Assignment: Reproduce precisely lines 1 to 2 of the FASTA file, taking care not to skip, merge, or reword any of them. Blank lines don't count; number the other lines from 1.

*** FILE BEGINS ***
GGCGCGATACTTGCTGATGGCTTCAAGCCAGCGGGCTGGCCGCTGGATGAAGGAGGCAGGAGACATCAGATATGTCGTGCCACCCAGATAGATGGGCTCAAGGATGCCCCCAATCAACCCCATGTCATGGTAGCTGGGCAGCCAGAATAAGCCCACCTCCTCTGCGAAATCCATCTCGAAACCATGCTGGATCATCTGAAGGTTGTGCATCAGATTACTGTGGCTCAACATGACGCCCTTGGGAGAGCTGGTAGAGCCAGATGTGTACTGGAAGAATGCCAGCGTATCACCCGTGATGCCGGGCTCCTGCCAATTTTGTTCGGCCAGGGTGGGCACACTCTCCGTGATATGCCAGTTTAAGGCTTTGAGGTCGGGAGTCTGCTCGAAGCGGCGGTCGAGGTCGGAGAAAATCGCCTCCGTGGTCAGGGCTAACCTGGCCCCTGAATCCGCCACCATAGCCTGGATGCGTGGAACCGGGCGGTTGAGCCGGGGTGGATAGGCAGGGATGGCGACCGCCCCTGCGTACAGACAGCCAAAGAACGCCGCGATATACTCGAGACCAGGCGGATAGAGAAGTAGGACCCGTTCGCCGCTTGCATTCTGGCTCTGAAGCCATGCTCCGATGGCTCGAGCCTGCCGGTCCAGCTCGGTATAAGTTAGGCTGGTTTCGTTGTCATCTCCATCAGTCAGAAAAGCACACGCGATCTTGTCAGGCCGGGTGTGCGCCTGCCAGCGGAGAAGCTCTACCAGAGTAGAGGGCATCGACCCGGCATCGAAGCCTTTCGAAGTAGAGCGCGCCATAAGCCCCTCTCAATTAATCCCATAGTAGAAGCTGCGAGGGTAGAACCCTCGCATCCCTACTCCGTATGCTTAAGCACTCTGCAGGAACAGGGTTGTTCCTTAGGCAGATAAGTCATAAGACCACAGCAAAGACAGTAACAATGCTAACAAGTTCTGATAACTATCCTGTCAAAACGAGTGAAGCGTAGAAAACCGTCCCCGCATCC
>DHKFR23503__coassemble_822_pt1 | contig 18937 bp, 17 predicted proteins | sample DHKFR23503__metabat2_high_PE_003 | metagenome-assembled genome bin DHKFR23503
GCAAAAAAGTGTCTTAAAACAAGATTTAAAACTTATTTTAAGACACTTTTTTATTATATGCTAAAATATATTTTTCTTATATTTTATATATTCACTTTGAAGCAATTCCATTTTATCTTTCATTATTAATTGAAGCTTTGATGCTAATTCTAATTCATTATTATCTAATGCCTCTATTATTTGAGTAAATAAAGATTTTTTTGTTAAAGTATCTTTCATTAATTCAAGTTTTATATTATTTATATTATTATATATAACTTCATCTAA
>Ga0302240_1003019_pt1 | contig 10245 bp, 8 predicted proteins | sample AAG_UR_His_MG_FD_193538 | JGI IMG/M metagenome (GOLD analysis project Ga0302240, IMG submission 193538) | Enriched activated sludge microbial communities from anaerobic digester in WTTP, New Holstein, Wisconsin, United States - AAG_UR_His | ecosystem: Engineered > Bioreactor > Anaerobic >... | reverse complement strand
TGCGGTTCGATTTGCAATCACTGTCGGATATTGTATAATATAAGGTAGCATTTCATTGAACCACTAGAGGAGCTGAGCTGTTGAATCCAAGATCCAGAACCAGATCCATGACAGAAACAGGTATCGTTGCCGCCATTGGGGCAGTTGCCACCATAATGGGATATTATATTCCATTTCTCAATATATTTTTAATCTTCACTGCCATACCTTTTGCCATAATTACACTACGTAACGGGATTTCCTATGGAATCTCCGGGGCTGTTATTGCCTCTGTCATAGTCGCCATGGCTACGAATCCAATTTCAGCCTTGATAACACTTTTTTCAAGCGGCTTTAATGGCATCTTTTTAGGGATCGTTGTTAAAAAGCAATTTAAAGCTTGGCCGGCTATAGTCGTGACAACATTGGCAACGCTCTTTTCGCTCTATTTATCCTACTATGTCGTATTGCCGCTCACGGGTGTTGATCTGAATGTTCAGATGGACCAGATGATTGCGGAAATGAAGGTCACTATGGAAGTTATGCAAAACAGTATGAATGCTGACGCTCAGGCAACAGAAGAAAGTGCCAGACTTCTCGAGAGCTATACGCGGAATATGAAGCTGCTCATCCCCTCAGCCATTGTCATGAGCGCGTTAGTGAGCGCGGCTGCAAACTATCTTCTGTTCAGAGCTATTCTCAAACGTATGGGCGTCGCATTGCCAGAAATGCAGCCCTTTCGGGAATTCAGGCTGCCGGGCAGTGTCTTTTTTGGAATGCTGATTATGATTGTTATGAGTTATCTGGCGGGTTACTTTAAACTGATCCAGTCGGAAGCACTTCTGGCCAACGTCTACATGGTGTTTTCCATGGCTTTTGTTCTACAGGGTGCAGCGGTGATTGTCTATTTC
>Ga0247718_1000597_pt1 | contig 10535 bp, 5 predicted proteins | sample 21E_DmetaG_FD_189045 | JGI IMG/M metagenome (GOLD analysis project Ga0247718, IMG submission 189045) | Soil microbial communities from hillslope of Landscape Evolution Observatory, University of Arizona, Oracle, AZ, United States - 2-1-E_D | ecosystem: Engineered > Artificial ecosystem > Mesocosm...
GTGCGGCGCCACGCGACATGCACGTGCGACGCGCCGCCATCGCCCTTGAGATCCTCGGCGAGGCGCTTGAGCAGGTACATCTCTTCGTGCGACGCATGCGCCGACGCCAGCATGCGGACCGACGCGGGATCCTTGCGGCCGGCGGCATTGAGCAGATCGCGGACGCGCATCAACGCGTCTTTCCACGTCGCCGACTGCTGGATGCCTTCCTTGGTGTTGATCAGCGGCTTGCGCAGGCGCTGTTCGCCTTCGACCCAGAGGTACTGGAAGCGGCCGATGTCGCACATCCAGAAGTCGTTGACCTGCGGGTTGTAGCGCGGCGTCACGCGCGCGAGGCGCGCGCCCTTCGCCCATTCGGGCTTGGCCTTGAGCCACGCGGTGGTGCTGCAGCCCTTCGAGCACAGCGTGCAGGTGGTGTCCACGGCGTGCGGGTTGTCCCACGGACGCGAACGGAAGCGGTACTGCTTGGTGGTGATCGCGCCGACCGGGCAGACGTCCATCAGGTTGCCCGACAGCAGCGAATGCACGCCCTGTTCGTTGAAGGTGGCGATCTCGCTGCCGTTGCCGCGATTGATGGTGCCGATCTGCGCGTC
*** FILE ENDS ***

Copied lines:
GGCGCGATACTTGCTGATGGCTTCAAGCCAGCGGGCTGGCCGCTGGATGAAGGAGGCAGGAGACATCAGATATGTCGTGCCACCCAGATAGATGGGCTCAAGGATGCCCCCAATCAACCCCATGTCATGGTAGCTGGGCAGCCAGAATAAGCCCACCTCCTCTGCGAAATCCATCTCGAAACCATGCTGGATCATCTGAAGGTTGTGCATCAGATTACTGTGGCTCAACATGACGCCCTTGGGAGAGCTGGTAGAGCCAGATGTGTACTGGAAGAATGCCAGCGTATCACCCGTGATGCCGGGCTCCTGCCAATTTTGTTCGGCCAGGGTGGGCACACTCTCCGTGATATGCCAGTTTAAGGCTTTGAGGTCGGGAGTCTGCTCGAAGCGGCGGTCGAGGTCGGAGAAAATCGCCTCCGTGGTCAGGGCTAACCTGGCCCCTGAATCCGCCACCATAGCCTGGATGCGTGGAACCGGGCGGTTGAGCCGGGGTGGATAGGCAGGGATGGCGACCGCCCCTGCGTACAGACAGCCAAAGAACGCCGCGATATACTCGAGACCAGGCGGATAGAGAAGTAGGACCCGTTCGCCGCTTGCATTCTGGCTCTGAAGCCATGCTCCGATGGCTCGAGCCTGCCGGTCCAGCTCGGTATAAGTTAGGCTGGTTTCGTTGTCATCTCCATCAGTCAGAAAAGCACACGCGATCTTGTCAGGCCGGGTGTGCGCCTGCCAGCGGAGAAGCTCTACCAGAGTAGAGGGCATCGACCCGGCATCGAAGCCTTTCGAAGTAGAGCGCGCCATAAGCCCCTCTCAATTAATCCCATAGTAGAAGCTGCGAGGGTAGAACCCTCGCATCCCTACTCCGTATGCTTAAGCACTCTGCAGGAACAGGGTTGTTCCTTAGGCAGATAAGTCATAAGACCACAGCAAAGACAGTAACAATGCTAACAAGTTCTGATAACTATCCTGTCAAAACGAGTGAAGCGTAGAAAACCGTCCCCGCATCC
>DHKFR23503__coassemble_822_pt1 | contig 18937 bp, 17 predicted proteins | sample DHKFR23503__metabat2_high_PE_003 | metagenome-assembled genome bin DHKFR23503